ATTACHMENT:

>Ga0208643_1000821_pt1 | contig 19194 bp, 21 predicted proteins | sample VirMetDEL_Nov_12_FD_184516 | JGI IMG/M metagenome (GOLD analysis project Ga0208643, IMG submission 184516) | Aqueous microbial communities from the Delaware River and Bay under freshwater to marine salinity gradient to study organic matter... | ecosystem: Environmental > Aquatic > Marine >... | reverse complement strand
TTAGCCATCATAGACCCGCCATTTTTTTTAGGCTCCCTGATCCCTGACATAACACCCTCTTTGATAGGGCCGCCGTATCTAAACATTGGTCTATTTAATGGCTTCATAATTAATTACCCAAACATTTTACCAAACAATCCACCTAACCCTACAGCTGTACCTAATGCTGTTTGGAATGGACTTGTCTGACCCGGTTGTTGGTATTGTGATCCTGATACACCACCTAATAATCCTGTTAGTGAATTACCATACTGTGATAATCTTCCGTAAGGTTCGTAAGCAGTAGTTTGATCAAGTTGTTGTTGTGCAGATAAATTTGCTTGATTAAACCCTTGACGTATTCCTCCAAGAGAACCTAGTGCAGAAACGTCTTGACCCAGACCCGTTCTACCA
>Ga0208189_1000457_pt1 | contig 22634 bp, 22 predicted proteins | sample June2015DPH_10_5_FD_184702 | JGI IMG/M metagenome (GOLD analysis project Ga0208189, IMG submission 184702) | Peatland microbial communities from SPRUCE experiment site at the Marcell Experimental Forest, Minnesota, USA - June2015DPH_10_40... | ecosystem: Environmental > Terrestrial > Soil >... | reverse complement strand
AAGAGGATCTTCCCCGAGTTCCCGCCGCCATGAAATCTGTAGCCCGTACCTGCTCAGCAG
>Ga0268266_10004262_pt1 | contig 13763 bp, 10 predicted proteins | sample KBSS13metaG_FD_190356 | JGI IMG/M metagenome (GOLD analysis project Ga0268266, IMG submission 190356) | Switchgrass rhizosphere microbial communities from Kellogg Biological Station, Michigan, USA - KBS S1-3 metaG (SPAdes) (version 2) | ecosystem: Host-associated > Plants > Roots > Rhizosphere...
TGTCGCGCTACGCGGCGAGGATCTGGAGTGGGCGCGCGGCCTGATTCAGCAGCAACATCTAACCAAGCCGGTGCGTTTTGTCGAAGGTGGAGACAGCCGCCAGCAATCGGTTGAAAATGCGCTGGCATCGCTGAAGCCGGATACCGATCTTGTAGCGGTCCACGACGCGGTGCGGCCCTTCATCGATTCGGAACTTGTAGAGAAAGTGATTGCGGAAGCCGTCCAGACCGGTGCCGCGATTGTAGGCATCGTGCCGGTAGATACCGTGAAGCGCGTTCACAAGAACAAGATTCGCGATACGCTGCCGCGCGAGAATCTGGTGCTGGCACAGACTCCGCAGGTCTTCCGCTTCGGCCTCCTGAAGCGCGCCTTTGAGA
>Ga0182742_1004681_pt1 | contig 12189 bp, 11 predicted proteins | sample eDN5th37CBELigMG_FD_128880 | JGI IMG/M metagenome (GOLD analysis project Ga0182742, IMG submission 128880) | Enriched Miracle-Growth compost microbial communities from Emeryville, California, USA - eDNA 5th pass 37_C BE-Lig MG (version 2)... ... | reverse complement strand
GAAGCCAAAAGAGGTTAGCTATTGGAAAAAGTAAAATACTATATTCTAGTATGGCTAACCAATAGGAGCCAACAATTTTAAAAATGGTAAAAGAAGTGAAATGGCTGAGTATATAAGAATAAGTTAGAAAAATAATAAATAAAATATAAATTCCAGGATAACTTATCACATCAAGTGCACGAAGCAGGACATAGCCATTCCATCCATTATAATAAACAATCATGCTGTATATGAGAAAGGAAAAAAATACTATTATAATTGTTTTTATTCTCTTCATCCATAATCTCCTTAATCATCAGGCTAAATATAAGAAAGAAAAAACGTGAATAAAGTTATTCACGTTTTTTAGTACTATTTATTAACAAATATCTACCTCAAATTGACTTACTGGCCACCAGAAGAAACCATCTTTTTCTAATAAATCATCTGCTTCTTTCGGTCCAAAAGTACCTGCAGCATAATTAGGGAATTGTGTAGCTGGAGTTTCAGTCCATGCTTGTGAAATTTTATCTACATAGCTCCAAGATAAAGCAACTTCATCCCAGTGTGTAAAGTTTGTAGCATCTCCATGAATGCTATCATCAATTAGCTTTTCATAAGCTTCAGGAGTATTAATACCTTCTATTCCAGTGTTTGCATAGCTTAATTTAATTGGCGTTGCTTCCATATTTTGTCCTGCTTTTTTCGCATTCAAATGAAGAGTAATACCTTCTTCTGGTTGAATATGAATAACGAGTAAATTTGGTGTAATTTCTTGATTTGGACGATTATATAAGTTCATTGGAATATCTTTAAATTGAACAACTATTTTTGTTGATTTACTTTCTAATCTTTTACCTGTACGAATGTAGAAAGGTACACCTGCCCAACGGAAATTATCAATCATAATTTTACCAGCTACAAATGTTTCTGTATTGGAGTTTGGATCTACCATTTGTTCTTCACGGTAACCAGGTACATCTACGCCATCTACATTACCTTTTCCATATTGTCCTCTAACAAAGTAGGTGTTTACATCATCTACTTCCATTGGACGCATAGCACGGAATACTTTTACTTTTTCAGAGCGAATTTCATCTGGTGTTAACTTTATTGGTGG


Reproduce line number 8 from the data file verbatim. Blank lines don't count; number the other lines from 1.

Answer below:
GAAGCCAAAAGAGGTTAGCTATTGGAAAAAGTAAAATACTATATTCTAGTATGGCTAACCAATAGGAGCCAACAATTTTAAAAATGGTAAAAGAAGTGAAATGGCTGAGTATATAAGAATAAGTTAGAAAAATAATAAATAAAATATAAATTCCAGGATAACTTATCACATCAAGTGCACGAAGCAGGACATAGCCATTCCATCCATTATAATAAACAATCATGCTGTATATGAGAAAGGAAAAAAATACTATTATAATTGTTTTTATTCTCTTCATCCATAATCTCCTTAATCATCAGGCTAAATATAAGAAAGAAAAAACGTGAATAAAGTTATTCACGTTTTTTAGTACTATTTATTAACAAATATCTACCTCAAATTGACTTACTGGCCACCAGAAGAAACCATCTTTTTCTAATAAATCATCTGCTTCTTTCGGTCCAAAAGTACCTGCAGCATAATTAGGGAATTGTGTAGCTGGAGTTTCAGTCCATGCTTGTGAAATTTTATCTACATAGCTCCAAGATAAAGCAACTTCATCCCAGTGTGTAAAGTTTGTAGCATCTCCATGAATGCTATCATCAATTAGCTTTTCATAAGCTTCAGGAGTATTAATACCTTCTATTCCAGTGTTTGCATAGCTTAATTTAATTGGCGTTGCTTCCATATTTTGTCCTGCTTTTTTCGCATTCAAATGAAGAGTAATACCTTCTTCTGGTTGAATATGAATAACGAGTAAATTTGGTGTAATTTCTTGATTTGGACGATTATATAAGTTCATTGGAATATCTTTAAATTGAACAACTATTTTTGTTGATTTACTTTCTAATCTTTTACCTGTACGAATGTAGAAAGGTACACCTGCCCAACGGAAATTATCAATCATAATTTTACCAGCTACAAATGTTTCTGTATTGGAGTTTGGATCTACCATTTGTTCTTCACGGTAACCAGGTACATCTACGCCATCTACATTACCTTTTCCATATTGTCCTCTAACAAAGTAGGTGTTTACATCATCTACTTCCATTGGACGCATAGCACGGAATACTTTTACTTTTTCAGAGCGAATTTCATCTGGTGTTAACTTTATTGGTGG